When it comes to MLS preseason predictions, in-season judgments and postseason-award voting, there is an admitted lack of accountability for the media. Seldom are the accuracy of the predictions reexamined months later. In fact, accountability and transparency is something that needs examination across all facets of MLS. Whether it is the league's Disciplinary Committee trying to maintain consistency with its punishments over the the year, or referees rarely having to explain controversial calls, an extra dose of accountability across the entire soccer landscape would be a refreshing addition to the discussion.
With that said, I have no problem looking back to my preseason predictions and discovering that I picked Toronto FC forward Danny Koevermans to win the Golden Boot (In his defense, he was on a goal-scoring tear until he tore his ACL on the Gillette Stadium turf. He still would not have caught Chris Wondolowski's single-season-record-tying 27 goals.). I selected Seattle playmaker Mauro Rosales to win league MVP (with 13 assists and a boatload of intangibles, he remains one of the most valuable players in the league, but he clearly was not the top dog in 2012) and picked Portland forward Kris Boyd to be Newcomer of the Year and San Jose to not even make the playoffs (Yeah ... about that ...). I did manage to go out on a massive limb and pick the Los Angeles Galaxy to lift the MLS Cup (Was there anybody who didn't?), and even though that looked unlikely at the start of the summer, the preseason favorite has found its peak form at the right time as David Beckham gets set to ride off into the MLS and Los Angeles sunset.
So, in the continued interest of full disclosure and accountability, here is my ballot for this year's MLS awards. For each individual award, the league requests media to vote for a first and second choice, but we will expand to three places for the purposes of this column (The fact that the league has already announced some of its winners had no correlation with the following picks. They were all submitted by the league's voting deadline). Let the discussion begin:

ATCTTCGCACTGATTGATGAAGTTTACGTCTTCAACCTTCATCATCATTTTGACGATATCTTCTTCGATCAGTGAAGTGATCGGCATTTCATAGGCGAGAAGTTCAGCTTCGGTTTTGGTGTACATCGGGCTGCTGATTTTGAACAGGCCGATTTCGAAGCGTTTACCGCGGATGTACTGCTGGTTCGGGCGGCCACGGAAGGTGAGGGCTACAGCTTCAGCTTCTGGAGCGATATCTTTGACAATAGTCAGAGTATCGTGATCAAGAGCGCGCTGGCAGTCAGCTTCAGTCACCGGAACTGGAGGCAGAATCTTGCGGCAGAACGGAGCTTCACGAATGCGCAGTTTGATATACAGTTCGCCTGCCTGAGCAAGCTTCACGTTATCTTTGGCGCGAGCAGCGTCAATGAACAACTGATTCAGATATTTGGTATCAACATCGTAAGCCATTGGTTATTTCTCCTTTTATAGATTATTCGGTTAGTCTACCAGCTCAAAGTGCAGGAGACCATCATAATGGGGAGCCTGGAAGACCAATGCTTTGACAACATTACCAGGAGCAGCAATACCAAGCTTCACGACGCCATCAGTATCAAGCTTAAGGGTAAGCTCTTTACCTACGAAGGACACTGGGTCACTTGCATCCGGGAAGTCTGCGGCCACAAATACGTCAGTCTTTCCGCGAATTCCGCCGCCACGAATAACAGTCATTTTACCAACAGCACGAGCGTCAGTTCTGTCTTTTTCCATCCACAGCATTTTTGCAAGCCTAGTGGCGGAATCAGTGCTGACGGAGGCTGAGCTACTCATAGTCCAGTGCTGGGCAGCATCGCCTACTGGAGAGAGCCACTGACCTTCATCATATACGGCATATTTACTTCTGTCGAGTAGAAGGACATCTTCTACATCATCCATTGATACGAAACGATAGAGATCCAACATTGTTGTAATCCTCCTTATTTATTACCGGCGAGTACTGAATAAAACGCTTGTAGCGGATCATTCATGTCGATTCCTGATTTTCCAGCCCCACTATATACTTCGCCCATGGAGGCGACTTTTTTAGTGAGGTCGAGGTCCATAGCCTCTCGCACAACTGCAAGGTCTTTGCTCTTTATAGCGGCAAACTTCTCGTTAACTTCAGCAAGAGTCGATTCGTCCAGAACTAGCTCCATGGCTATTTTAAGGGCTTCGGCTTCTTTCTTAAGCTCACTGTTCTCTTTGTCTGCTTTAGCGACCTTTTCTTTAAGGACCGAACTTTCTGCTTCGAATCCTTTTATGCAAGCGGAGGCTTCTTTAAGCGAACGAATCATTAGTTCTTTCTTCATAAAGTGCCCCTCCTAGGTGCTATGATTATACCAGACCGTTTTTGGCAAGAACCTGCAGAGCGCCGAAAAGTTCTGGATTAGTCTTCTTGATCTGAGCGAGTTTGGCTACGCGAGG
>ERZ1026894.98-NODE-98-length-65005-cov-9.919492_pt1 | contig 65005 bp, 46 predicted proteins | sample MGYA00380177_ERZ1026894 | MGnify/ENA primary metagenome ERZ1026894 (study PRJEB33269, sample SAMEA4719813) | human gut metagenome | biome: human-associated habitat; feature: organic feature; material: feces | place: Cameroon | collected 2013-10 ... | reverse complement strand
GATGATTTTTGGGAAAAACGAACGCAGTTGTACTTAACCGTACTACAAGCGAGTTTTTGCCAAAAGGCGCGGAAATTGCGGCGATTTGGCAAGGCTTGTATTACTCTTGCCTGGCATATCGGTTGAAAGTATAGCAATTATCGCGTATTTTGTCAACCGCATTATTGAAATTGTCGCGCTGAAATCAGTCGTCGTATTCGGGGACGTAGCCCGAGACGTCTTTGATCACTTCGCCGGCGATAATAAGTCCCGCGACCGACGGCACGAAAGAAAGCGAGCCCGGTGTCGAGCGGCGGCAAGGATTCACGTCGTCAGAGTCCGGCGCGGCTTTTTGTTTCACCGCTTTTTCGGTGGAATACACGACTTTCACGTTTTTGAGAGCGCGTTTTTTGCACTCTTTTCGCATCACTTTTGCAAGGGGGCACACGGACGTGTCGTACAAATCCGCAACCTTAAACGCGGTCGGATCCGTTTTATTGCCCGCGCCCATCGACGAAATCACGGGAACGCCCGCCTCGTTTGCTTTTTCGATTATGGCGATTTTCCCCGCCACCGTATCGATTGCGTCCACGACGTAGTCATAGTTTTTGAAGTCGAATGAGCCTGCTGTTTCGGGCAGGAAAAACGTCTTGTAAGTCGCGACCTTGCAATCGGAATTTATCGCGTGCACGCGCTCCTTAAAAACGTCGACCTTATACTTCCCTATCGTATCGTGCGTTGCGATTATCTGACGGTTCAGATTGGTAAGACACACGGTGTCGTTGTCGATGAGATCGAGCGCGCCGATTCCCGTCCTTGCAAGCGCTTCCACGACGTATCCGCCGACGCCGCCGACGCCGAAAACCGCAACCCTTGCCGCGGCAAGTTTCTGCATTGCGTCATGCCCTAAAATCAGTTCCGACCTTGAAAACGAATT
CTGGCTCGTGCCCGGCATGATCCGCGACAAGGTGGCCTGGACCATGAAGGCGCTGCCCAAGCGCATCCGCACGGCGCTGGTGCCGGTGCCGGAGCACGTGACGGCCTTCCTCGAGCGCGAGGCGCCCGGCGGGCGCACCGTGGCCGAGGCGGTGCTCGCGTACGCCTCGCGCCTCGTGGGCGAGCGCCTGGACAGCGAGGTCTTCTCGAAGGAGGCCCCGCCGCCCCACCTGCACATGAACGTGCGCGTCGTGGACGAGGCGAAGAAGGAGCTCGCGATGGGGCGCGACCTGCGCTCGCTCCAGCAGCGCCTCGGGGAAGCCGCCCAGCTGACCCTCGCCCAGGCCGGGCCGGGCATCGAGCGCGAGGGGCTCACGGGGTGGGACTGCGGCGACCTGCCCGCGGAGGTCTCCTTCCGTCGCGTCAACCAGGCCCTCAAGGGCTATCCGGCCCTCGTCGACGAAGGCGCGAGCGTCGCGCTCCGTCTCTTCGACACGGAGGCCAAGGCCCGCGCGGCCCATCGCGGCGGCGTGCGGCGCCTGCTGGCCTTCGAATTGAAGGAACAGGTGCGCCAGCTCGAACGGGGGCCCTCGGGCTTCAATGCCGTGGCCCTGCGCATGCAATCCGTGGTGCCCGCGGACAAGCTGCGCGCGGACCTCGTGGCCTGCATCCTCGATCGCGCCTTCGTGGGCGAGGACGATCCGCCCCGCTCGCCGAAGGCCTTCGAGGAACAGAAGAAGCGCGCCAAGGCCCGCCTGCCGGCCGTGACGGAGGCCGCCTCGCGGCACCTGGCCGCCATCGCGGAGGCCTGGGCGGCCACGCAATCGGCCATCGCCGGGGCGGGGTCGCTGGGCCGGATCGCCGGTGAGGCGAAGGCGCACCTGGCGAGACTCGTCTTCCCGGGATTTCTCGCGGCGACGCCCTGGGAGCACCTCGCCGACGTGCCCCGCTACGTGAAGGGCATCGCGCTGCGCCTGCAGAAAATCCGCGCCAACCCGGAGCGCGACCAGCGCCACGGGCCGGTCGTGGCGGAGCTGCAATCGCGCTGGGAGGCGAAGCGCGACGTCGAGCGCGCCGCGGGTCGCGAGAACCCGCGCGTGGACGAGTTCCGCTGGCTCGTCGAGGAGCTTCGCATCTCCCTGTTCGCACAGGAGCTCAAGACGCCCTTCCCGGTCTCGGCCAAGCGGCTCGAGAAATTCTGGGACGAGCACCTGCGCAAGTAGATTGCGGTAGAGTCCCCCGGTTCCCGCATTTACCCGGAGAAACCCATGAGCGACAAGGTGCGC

Wondolowski scored 27 goals, which tied Roy Lassiter for the most in league history, and Wondo should get his due officially at MLS Cup week in Los Angeles when the league crowns its MVP. But Wondolowski's campaign has been essentially complete for months. Zusi was the spark for the Eastern Conference's top team, with his league-leading 15 assists and five goals meaning he had a hand in 20 of Sporting Kansas City's 42 goals this season. Even though Thierry Henry was downright heroic at points during the season, Keane just is not getting the widespread recognition he deserves for his fantastic year. With 16 goals and nine assists, Keane was arguably the best forward in the league for the last few months and was a catalyst for the Galaxy's resurgence. Do the Galaxy win last year's cup and potentially this one without Keane's services? It's hard to imagine.